Monday, January 20, 2014

Tanzania: Mikumi National Park - Most Accessible and Affordable but Underrated By the Nationals

FOUR hours of driving from Dar es Salaam en route to Iringa you will be passing through Mikumi National Park, the most accessible place to enjoy wildlife viewing at most ease and have quiet evenings to recharge one's batteries. No regrets in visiting the place as reporter, HENRY LYIMO, details.
About four hours of driving from Dar es Salaam en route to Iringa, we started to see some wildlife. Monkeys playing along the road, giraffe forage in the isolated acacia trees and the impalas eating from the savannah grass.
At the main gate, we were met by a charming staff, the people you will surely need when you are tired and you need to relax. To our pleasant surprise they assured us we could use our saloon car for a self-drive expedition or with a guide.
Whatever our preference we were assured of a memorable game viewing experience. We were indeed surprised that the guest lodges had spacious modern rooms equipped with en suite bathrooms. After dinner and a few drinks as we retired to our rooms for a quite night sleep, we decided we would stay for one more day. After the breakfast, we had a full day game drive to enjoy the wildlife at the park.
The park is criss-crossed by a good circuit of game-viewing roads to make your game viewing expedition the most spectacular. With the aid of a guide we saw most of the wildlife.
Apart from monkeys and herds of impala, our first most exciting sight of wildlife was a couple of giraffes, some feeding high up on an acacia and others wandering leisurely. Sighting these majestic creatures, the tallest animals in the world, with their extremely long necks and legs, and its distinctive coat patterns, provided a most fascinating scene to watch.
We spotted huge herds of buffalo and they reminded us of a bull we saw grazing just closer to the road caring the less about the vehicles. Other animals that we saw included eland, the world's largest antelope, equally impressive greater kudu and sable antelope.
We also saw several zebra. Our game expedition would be incomplete without seeing lions, known as the king of the jungle due to its majesty and strength. We were lucky to spot three lionesses just lying under a shade. Our guide tells us lions are mainly nocturnal.
They rest or sleep about 21 hours a day! After seeing lions we were willing to call it off and go back to the lodge. We were extremely satisfied with the game drive even though we missed seeing leopards and the rhino. It definitely exceeded our expectations.
A South African national, Marc Wegerif, often comes to Mikumi National Park and he said he had never been disappointed in game drive expeditions, accommodation and meals. He said he and his company had a great game viewing expedition.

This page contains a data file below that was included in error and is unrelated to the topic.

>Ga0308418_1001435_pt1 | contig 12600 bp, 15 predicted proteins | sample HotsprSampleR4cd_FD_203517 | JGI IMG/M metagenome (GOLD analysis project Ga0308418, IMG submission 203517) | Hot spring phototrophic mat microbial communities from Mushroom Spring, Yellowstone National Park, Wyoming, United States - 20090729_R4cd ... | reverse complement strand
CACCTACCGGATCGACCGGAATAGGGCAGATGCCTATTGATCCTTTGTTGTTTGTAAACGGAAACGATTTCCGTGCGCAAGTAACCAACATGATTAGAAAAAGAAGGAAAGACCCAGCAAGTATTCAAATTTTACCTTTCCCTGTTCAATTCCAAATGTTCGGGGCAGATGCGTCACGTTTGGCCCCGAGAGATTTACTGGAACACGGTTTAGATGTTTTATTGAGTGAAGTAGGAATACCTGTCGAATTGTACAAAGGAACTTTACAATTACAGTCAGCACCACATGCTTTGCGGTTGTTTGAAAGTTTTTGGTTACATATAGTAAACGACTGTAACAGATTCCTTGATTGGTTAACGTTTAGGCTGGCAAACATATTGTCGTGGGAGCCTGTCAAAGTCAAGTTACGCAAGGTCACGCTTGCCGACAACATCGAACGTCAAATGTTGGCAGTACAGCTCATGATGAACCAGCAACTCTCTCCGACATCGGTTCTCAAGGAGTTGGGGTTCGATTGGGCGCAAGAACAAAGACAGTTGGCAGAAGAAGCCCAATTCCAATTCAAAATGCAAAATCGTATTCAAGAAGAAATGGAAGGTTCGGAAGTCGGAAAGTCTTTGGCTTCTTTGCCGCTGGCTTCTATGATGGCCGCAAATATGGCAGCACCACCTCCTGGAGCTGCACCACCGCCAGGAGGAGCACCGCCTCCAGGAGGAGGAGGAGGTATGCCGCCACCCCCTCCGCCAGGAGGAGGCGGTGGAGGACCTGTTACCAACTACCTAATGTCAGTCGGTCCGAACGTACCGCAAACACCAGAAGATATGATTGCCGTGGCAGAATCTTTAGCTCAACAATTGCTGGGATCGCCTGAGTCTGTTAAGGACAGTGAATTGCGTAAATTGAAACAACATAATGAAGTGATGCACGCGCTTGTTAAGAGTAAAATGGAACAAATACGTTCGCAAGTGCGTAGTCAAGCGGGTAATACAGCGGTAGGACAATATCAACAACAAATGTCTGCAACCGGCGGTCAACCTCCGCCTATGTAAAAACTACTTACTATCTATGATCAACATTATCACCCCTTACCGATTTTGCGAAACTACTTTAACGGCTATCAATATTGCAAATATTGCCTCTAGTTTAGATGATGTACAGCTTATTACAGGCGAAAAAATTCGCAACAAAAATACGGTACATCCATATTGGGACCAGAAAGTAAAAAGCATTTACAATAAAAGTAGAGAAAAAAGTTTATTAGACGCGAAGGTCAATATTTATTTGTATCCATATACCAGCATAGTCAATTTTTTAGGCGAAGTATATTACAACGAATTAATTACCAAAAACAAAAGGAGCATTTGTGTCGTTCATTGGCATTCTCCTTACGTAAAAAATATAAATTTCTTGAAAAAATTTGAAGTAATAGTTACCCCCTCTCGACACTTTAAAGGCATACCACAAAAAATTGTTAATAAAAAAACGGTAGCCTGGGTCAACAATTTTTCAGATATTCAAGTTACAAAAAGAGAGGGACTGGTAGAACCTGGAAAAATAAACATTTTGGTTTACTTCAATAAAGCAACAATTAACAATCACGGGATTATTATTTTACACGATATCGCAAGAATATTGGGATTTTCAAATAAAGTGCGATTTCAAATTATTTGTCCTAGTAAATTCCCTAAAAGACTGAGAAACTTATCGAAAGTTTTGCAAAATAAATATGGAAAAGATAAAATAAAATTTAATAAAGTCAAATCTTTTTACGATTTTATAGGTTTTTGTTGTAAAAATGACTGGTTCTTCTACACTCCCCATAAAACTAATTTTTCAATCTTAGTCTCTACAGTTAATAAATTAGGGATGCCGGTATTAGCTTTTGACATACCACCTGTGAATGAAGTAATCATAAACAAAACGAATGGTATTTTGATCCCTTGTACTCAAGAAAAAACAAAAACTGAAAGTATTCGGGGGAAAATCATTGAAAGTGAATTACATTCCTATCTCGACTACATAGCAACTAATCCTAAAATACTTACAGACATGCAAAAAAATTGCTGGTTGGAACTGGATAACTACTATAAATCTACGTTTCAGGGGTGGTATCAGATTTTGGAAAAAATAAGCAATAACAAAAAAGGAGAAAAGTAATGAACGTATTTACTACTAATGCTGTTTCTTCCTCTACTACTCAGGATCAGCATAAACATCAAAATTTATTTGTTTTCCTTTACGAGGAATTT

They saw most of the wildlife including lions and they were looking forward to come again. "We have been here several times and have not been disappointed," he says. According to him, what makes Mikumi National Park unique is its location not very far from Dar es Salaam and closer to Morogoro and Iringa.
It makes it easy to drive to the park. Mikumi National Park is about 100 kilometres from Morogoro town. It is passed through by the Dar es Salaam - Iringa highway. It is thus the most accessible part of a 75,000 square kilometre (47,000 square mile) tract of wilderness that stretches east almost as far as the Indian Ocean.
"It is nice here. It is easy to get here and it easy to see most of the wildlife... you do not have to struggle to see them... . "It is also easy to drive up to here. The fact that we can drive ourselves up to here makes it more attractive," he said.
Accessibility, affordability and reliability, are three words that describe better the Mikumi National Park, he said. "Mikumi National Park is highly accessible, most affordable especially to Tanzanians and it is reliable as you can see most of the wildlife anytime of the year.
However, it seems as if Tanzanians have no passion for tourism. A visit to any tourist spot, even to those considered affordable to many, will confirm this. Dennis Hyera, shares the viewpoint. To him, Tanzanians have not awaken to appreciate the beauty of their unique wildlife riches.
Mr Hyera, who also had enjoyed a game viewing drive at the park in a company of his wife and children, said it was unfortunate that despite the cheap rates fixed for Tanzanians, only a few visit the national park. "You will not spend a fortune to visit Mikumi.
The rates are cheaper for Tanzanians," he said. To Alban Lutambi, a tour operator in Iringa, the problem is not money but attitude. Mr Lutambi who had brought to the park seven foreign tourists, says he has 12 years in the tourism industry and therefore he was speaking from experience.
He says most of Tanzanians are simply not enthusiastic about tourism because they are less adventurous. "There are so many people who can afford to come to these places but they will not, even when you don't charge them a dime," he said.
He says those who had ventured to go to one of the attractions keep on going as they simply cannot resist the urge for more adventures. "Once you visit one of the attractions you will not stop. The glamorous lure will not let you will just will have that desire to go to another, more exciting place," he says.

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